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Ukraine crisis: Russia claims troop pullback as world watches

February 16, 2022 17:55 IST
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A convoy with military equipment of the Russian southern military district units crossed the Crimean bridge on the way to the places of permanent deployment following the planned drills in Crimea, the Russian defence ministry said on Wednesday.

IMAGE: A soldier from the 82nd Airborne Division reads a Russian language study guide before boarding a C-17 transport plane for deployment to Eastern Europe amid escalating tensions between Ukraine and Russia, at Fort Bragg, North Carolina, US, February 6, 2022. Photograph: Bryan Woolston/Reuters

"The units of the southern military district, which have completed participation in tactical exercises at the test sites of the Crimean Peninsula, are heading to the points of permanent disposition by rail. The personnel of the unit conducted the loading of caterpillar-tracked armored vehicles -- tanks, infantry fighting vehicles, and self-propelled artillery weapons on railway platforms at entraining stations," the ministry said in a statement, reported Sputnik.

 

Furthermore, the Russian defence ministry said on Tuesday that some of the troops gathered around Ukraine are being sent back to their bases. However, other drills, including in Belarus and off Ukraine's Black Sea coast, were continuing.

Russian President Vladimir Putin hinted that he was looking for a diplomatic way to get out of the crisis while reiterating the view that he did not want war.

At the same time, Putin never wanted Ukraine to join the North Atlantic Treaty Organisation and for this, he would keep alive the negotiations to achieve this key goal. 

On this US President Joe Biden on Tuesday said that Washington is ready to respond decisively to the Russian attack on Ukraine.

"We are ready to respond decisively to the Russian attack on Ukraine which is still very much a possibility," Biden said in remarks at the White House.

President Biden acknowledged reports on Tuesday that Russia has ordered the partial withdrawal of its troops near Ukraine's borders, but stressed that the US has 'not yet verified' the Kremlin's claims and that an invasion remains 'distinctly possible.'

"We have not yet verified that the Russian military units are returning to their home bases -- indeed, our analysts indicate that they remain very much in a threatening position, and the fact remains right now Russia has more than 150,000 troops circling Ukraine and Belarus, and along Ukraine's border and invasion remains distinctly possible," he said.

"We are not seeking direct confrontation with Russia though I have been clear if Russia targets Americans in Ukraine, we will respond forcefully," the US President asserted.

Notably, over the past few months, the United States and its European partners have grown worried about Russia's military activity near the Ukrainian border in alleged preparation for an 'invasion.'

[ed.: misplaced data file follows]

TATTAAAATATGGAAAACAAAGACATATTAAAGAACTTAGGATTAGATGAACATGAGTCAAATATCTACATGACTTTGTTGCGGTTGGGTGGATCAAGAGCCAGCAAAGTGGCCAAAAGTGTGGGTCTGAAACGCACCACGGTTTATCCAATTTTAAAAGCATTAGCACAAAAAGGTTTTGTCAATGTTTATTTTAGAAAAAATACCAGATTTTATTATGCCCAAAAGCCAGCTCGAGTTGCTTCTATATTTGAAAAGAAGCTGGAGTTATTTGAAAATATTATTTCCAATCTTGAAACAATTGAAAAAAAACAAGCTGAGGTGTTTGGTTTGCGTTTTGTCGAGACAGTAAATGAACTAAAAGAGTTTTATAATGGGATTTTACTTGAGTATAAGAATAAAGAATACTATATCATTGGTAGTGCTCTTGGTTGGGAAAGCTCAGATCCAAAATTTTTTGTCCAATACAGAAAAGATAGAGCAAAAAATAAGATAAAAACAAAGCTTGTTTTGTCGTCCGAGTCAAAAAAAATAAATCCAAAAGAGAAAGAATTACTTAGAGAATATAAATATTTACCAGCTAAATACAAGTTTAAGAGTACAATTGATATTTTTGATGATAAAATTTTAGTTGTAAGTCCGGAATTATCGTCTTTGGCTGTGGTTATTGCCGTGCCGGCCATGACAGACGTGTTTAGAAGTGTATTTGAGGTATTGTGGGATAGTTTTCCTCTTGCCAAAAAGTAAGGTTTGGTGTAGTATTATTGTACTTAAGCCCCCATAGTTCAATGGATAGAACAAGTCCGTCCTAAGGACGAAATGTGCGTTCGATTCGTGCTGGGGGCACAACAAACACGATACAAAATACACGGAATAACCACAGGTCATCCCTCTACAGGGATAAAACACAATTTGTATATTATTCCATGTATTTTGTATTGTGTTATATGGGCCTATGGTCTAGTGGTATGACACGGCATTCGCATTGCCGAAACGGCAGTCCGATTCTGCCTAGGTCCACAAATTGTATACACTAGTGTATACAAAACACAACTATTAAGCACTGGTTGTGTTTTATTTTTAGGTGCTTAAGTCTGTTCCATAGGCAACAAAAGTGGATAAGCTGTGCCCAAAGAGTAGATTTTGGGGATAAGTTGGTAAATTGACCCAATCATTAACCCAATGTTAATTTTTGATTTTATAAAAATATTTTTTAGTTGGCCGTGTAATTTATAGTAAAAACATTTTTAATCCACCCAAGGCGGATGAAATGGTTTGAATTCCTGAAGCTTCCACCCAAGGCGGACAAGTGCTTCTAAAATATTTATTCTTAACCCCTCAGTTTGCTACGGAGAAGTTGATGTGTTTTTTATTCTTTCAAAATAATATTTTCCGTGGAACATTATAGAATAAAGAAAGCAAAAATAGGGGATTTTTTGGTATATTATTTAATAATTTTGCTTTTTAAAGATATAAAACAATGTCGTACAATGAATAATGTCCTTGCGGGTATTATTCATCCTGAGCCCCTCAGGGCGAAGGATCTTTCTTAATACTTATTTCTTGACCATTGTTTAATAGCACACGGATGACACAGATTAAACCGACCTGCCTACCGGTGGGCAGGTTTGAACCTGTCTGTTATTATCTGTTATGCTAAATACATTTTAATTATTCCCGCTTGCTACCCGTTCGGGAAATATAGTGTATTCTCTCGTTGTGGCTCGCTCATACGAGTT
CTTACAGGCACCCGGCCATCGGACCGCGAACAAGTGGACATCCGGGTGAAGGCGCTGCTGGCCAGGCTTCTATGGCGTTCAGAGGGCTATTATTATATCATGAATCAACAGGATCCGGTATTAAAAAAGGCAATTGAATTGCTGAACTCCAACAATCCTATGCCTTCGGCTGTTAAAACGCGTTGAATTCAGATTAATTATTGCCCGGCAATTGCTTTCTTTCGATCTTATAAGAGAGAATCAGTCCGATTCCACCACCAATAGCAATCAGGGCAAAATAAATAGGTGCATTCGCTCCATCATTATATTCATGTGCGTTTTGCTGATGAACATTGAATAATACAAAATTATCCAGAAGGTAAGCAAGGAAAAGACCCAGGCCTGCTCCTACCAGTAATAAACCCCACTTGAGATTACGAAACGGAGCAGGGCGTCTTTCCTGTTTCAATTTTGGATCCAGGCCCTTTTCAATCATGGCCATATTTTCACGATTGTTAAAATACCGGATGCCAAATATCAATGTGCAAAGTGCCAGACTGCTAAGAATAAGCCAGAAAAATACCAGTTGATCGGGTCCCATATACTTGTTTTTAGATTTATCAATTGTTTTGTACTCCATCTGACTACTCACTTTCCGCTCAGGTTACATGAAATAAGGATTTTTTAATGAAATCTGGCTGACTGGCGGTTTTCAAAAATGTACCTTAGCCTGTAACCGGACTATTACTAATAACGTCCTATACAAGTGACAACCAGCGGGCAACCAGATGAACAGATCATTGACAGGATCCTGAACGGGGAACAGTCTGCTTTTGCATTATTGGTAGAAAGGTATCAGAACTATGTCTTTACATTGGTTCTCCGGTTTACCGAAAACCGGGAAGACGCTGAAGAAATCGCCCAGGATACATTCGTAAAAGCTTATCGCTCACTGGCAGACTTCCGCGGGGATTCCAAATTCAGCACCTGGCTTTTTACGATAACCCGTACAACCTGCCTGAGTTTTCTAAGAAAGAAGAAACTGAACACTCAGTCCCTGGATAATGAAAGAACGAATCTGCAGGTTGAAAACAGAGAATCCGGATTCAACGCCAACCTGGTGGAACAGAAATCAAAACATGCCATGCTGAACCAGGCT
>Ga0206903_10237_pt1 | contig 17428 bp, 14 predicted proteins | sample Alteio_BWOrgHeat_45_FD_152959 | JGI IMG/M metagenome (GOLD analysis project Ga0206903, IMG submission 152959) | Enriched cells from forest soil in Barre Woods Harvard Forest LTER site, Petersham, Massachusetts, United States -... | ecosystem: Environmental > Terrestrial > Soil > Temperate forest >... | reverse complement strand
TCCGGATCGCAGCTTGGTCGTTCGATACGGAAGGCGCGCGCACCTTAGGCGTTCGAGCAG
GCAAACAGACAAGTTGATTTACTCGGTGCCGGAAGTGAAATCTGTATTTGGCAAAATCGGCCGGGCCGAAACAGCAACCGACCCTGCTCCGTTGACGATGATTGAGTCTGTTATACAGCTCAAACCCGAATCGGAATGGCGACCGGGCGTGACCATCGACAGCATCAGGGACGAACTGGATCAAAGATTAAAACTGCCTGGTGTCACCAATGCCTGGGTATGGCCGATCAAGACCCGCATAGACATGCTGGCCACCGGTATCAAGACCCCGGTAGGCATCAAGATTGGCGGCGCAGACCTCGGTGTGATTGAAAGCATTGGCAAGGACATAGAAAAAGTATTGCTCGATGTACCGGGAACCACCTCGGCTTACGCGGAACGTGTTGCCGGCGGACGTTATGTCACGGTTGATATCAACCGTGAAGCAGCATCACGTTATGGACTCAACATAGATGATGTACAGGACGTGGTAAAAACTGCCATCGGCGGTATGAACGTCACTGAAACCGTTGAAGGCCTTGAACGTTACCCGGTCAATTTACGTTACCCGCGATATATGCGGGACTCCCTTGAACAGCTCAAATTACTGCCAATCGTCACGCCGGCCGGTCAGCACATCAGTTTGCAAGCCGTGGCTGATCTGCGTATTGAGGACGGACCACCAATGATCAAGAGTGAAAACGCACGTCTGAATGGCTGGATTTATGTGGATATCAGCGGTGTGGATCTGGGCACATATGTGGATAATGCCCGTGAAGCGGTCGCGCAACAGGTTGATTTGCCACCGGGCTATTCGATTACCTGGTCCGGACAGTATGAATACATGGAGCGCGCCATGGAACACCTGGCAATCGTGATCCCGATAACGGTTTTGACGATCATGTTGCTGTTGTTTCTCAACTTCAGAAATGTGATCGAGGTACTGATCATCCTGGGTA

Moscow has denied the accusation, repeatedly stating that it is not threatening anyone and at the same time expressing strong concerns over NATO's military activity near Russian borders, which it deems a threat to its national security. Moscow has also said it has the right to move troops within its national territory.

British defense secretary Ben Wallace also said, "It's too soon to tell whether the pullback is genuine, noting that the Russians haven't taken the foot of the gas."

"I think what we haven't seen is evidence of withdrawal that has been claimed by the Kremlin," he told Sky News.

"In fact, we've seen continued buildup of things like field hospitals and strategic weapons systems. Until we see a proper de-escalation, I think we should all be cautious about the direction of travel from the Kremlin," said Wallace.

Russian fighter planes conducted training missions over Belarus that neighbours Ukraine to the north and paratroopers held shooting drills at firing ranges there as part of massive war games which the Western nations suspected that it could be used as cover to invade Ukraine.

Allaying concerns, Belarusian foreign minister Vladimir Makei said that all Russian troops would leave the country after the maneuvers wrap up on Sunday.

Russia ruled out any invasion plans and mocked Western warnings about an imminent invasion as 'hysteria' and 'madness.'

Putin, who spoke to German Chancellor Olaf Scholz, on Tuesday said that the West agreed to discuss a ban on missile deployment to Europe, restrictions on military drills and other confidence-building measures -- issues that Moscow put on the table years ago.

He further said that it would do so only in combination "with the main issues that are of primary importance for us."

While Scholz reiterated that NATO's eastward expansion is not on the agenda, Putin retorted that Moscow will not be assuaged by such assurances.

"They are telling us it won't happen tomorrow," Putin said.

"Well, when will it happen? The day after tomorrow? We want to solve this issue now as part of negotiation process through peaceful means."

 

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